When you meet with the insurance adjuster about your property claim, should you hire a public adjuster to represent you? The insurance claims process can be simple or complicated, depending on the insurance company, the damage, and the policyholder. Still it’s a good idea to have a professional to speak on your behalf. It’s especially important when the damage to your home is extensive or the coverage is complicated, or when your claim involves complex policy language.
If your property damage claim is small and uncomplicated, with no coverage issues, the process can go quickly and smoothly. When the insurance property adjuster comes to your home he will do several things:
Inspect and photograph the damage
Talk about how it occurred
Answer your questions
Write an estimate
If there are no unresolved issues, he might issue a check
He’ll work with your contractor to resolve any estimate differences.
If you have a commercial loss, a catastrophic claim, coverage problems, or if the damage occurred under suspicious circumstances, things can get pretty complicated. His investigation will be more in depth and probably take a while to complete. He will conduct the same activities as above and also…
Make an initial judgment call on coverage
Try to determine if the damage occurred the way you said it did
Rule out fraud
Do whatever he has to do to protect the insurance company’s rights.
Adjuster’s pay attention to everything
An insurance adjuster asks a lot of questions. If your claim is large, complicated or questionable, he might conduct a recorded statement or ask you to write and sign a statement with your version of the facts. It’s important to think before you say anything that might jeopardize your rights.
Complications that can arise
An adjuster usually does a quick coverage review—policy period, property location, named insured—before he visits your property. But he will still be on the lookout for additional coverage concerns—increased hazards, policy violations, not enough coverage—while conducting his inspection.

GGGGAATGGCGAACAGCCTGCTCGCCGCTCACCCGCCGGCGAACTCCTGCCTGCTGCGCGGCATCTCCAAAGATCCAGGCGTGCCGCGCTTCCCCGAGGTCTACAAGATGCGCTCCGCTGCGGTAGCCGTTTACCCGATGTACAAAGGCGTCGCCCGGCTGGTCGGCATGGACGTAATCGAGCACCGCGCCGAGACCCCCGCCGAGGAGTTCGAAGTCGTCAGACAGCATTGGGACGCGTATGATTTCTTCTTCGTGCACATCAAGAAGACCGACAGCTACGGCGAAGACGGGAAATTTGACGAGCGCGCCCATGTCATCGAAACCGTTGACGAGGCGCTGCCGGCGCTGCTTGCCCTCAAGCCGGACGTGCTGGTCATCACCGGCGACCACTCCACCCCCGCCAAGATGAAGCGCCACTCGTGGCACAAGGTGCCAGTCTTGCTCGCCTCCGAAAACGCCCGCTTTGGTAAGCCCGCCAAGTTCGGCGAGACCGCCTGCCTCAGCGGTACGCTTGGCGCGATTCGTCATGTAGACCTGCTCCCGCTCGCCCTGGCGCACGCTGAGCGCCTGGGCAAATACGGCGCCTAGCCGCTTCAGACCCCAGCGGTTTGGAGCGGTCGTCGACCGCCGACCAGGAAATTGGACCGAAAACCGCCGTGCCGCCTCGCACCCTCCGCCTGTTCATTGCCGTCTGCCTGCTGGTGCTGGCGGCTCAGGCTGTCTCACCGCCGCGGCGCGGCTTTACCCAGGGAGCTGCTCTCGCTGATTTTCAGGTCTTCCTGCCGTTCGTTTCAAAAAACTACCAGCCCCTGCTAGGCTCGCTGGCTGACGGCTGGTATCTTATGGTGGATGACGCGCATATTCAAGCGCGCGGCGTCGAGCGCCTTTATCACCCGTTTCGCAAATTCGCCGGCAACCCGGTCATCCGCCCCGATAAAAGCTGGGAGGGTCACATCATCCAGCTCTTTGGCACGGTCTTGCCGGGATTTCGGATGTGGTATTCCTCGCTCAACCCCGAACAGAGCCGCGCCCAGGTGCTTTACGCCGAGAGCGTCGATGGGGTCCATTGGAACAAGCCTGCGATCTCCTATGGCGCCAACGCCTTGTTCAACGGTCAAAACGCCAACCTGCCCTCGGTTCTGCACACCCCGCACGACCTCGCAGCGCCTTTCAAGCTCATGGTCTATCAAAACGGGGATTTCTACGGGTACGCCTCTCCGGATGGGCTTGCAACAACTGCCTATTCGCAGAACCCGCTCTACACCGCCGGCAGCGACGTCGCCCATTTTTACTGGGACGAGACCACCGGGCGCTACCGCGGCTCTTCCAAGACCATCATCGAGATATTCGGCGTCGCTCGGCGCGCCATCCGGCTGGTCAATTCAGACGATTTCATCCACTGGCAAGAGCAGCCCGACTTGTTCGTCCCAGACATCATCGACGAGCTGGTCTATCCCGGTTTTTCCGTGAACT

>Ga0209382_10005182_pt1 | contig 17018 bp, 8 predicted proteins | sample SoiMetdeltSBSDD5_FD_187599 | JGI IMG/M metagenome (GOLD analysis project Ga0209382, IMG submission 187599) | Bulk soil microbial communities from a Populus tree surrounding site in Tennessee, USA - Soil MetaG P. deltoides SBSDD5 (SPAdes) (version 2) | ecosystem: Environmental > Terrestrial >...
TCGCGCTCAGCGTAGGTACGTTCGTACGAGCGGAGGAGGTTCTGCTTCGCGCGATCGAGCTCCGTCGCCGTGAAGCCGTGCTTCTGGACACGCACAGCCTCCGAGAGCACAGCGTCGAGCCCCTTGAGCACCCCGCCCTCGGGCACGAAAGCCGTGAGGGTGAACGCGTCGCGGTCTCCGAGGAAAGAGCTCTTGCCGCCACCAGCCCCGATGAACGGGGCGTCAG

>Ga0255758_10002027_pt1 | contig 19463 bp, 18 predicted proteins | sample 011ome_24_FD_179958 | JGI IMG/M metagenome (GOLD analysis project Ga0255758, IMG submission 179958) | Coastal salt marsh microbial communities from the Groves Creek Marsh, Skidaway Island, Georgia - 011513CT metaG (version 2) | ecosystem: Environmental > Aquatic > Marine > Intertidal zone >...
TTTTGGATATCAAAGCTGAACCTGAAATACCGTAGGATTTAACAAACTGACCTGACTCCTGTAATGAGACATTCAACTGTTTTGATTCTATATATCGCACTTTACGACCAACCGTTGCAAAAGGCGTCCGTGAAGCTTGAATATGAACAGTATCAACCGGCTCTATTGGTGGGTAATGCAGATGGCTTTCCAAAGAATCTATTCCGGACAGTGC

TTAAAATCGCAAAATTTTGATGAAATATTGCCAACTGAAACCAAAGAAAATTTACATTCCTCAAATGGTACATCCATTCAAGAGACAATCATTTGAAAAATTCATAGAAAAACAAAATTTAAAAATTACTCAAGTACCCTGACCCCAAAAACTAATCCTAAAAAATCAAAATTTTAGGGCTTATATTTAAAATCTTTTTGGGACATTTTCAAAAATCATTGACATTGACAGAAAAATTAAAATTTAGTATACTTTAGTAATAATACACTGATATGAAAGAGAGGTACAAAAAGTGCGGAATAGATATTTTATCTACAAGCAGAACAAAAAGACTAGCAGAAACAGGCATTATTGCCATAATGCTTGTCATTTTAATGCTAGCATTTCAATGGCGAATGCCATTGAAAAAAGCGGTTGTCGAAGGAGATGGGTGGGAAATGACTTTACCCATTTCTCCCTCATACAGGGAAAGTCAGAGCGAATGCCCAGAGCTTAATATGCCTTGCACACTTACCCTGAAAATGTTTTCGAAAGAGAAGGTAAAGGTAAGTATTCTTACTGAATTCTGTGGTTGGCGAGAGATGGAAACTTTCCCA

If he notices any “red flags,” such as a claim made soon after the policy is purchased, no receipts or proof of ownership for expensive property, or a history of multiple claims, he may begin to wonder if there is an element of fraud. He won’t issue a check or finalize your claim unless he’s satisfied that your claim is fraud free.
What happens after the inspection?
There may be a delay while the company sorts out the facts. If you’ve made any red flag statements or the adjuster notices any potential for fraud, he could dig in for an even more comprehensive investigation. That could mean a credit check to verify your financial situation, a background check and more.
The adjuster may issue a formal reservation of rights letter to protect his company’s rights while he continues to investigate the claim. It’s also possible that his boss, his boss’s boss, or even a home office bigwig will add their two cents about what to do next. The options might include offering you a percentage of your claim instead of the full amount, or a declination of coverage.
Insurance company Claims Adjusters must follow Texas laws
The Texas Department of Insurance governs all insurance company operations within the state. The Texas “Consumer Bill of Rights for Homeowners, Dwelling, and Renters Insurance” explains an insurance company’s duties in the event of a claim. But what does that mean to you?
The guidelines say what an adjuster can and cannot do.
He must be licensed by the state.
He must answer your phone calls and letters in a timely manner.
The insurance company must pay your claim promptly or give you detailed, legitimate reasons why they can’t.
If they decline coverage or deny your claim, they must give an explanation.
The TDI has a process for consumer complaints.
Yes, you will probably get paid
Dealing with an insurance company can be exhausting, but you’ll probably get paid after you jump through all of the company’s hoops. If you prefer to get through the claims process with minimal frustration, you should consider hiring a public adjuster to intervene on your behalf.
If you have a property claim and need someone to protect your interests, contact us.
We can help.